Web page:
The military regime amended the constitution and oppressed all those who opposed the government exercising governmental power. Students, again at the center, began an anti-establishment movement, called the ‘June Democracy Movement’. The movement called for an end to military rule in the 1970s, but the struggles, though fought valiantly, resulted in many sacrifices compare to the ‘April 19 Revolution’. In the 1980s, when a new military regime took power, national college students staged vehement street demonstrations demanding democracy. In 1987, the deaths of two patriotic martyrs, namely Park Jong-chul, a Seoul National University student, and Lee Han-yeol, a Yonsei University student, intensified the struggle for democracy. When the news of their deaths was made public, cries for reform and true democracy led to demonstrations throughout the country. It was only then that Korea took its first real steps towards democracy by revising legislative law and establishing an electoral system whereby citizens vote for a president.
Ongoing road to Democracy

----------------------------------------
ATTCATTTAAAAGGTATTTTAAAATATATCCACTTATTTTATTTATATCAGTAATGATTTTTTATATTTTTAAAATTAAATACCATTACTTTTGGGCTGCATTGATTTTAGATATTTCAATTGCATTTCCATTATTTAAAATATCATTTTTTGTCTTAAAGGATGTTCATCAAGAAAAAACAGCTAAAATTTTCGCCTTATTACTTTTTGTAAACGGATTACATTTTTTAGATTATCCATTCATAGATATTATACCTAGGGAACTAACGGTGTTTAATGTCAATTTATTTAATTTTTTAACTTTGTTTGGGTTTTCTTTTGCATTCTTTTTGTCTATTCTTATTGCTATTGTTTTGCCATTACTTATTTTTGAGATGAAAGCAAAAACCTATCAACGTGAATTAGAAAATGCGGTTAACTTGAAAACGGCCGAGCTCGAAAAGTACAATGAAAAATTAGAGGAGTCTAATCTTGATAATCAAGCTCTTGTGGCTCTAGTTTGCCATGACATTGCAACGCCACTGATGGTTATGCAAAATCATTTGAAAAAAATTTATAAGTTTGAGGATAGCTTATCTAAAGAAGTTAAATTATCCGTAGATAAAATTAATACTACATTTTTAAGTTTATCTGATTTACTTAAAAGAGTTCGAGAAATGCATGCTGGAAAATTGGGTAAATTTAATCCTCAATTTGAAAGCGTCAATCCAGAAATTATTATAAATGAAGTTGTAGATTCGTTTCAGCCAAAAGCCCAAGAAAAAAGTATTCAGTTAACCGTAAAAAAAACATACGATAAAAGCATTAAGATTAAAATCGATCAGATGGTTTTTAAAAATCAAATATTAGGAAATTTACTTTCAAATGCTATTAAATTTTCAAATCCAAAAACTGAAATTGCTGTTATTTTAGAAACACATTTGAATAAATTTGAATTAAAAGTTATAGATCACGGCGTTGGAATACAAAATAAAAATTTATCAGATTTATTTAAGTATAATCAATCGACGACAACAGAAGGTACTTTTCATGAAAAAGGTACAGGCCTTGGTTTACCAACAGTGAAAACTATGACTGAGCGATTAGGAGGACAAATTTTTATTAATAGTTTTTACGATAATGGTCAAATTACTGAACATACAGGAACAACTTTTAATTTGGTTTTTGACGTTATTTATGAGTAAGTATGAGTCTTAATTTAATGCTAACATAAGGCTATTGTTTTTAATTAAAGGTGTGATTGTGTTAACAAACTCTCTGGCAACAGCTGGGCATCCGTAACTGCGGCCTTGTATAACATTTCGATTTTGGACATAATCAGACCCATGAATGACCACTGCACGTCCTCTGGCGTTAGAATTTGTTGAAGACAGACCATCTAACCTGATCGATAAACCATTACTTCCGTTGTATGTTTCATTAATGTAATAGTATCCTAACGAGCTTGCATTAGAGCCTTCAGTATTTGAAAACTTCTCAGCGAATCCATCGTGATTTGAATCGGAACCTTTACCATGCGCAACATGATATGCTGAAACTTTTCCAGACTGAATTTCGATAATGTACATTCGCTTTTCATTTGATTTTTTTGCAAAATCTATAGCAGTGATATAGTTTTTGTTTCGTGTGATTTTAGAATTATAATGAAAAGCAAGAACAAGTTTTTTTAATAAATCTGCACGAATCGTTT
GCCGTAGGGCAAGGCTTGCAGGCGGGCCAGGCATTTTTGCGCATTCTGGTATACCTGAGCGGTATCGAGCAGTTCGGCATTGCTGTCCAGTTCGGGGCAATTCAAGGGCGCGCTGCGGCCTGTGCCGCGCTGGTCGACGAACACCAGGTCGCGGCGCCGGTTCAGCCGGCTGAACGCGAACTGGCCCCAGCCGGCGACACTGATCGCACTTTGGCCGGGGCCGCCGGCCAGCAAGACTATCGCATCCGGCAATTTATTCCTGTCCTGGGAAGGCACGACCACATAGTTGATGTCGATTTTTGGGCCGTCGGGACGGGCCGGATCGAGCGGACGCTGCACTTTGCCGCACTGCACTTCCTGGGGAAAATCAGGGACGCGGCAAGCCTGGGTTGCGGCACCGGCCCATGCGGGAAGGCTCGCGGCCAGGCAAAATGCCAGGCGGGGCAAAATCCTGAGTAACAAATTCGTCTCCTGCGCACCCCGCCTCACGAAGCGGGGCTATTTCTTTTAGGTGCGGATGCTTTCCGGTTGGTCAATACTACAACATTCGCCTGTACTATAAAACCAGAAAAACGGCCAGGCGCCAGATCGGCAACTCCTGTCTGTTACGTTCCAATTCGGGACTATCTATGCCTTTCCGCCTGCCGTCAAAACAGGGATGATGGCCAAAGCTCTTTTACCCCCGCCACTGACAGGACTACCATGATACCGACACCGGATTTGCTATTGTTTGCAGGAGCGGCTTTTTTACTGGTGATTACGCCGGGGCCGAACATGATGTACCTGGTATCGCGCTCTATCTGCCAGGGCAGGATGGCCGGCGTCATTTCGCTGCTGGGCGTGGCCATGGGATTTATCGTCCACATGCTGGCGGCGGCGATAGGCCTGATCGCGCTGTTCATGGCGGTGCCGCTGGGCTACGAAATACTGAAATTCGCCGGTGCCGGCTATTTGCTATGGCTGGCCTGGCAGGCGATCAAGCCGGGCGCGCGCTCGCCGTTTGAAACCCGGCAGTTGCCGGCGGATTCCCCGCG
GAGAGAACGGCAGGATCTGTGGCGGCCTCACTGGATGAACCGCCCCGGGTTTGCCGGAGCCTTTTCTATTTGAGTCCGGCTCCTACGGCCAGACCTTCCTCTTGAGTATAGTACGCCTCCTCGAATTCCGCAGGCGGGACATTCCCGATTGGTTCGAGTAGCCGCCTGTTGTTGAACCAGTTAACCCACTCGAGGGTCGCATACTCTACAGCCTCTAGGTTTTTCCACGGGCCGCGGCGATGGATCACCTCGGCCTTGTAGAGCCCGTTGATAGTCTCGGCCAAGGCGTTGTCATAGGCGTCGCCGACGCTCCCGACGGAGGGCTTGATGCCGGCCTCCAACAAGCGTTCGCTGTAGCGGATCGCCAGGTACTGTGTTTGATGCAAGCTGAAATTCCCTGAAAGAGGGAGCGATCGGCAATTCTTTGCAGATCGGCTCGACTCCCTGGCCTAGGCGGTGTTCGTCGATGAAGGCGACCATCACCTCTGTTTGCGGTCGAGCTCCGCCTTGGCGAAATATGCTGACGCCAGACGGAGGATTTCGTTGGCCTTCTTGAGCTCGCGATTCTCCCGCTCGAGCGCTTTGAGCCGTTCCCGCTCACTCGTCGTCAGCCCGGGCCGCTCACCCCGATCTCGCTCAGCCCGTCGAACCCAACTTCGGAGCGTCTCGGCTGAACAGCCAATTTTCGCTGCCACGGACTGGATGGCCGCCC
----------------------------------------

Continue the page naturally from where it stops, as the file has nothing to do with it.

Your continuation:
Students knew that power was in knowledge, so they pushed themselves to achieve high academic goals. This was the power that brought change to Korea throughout the decades. In the 21st century, there are still students in Korea working to protect the democracy so many fought to achieve and make the nation better. They participate in political activities through more diversified ways to ensure basic rights and responsibilities. As students’ awareness and interest in politics increase, the number of contests on political issues for university and graduate students will rise. Through these contests, students have the opportunity to voice ideas on a variety of topics such as the environment, welfare, management, diplomacy, and so on. The Daegu Youth Center provides ‘Youth On’, a Youth Policy Research Platform for young people interested in politics. In ‘Youth On’ 2018, 14 teams were gathered to present policy proposals that they had created over a 4-month period. They shared their proposals, and each proposal was evaluated at the ‘Youth On, Final Policy Proposal Contest’.3) Through these kinds of activities, students are looking at social issues and finding ways to resolve them. 34 of these types of proposals have been adopted and implemented by the local city government.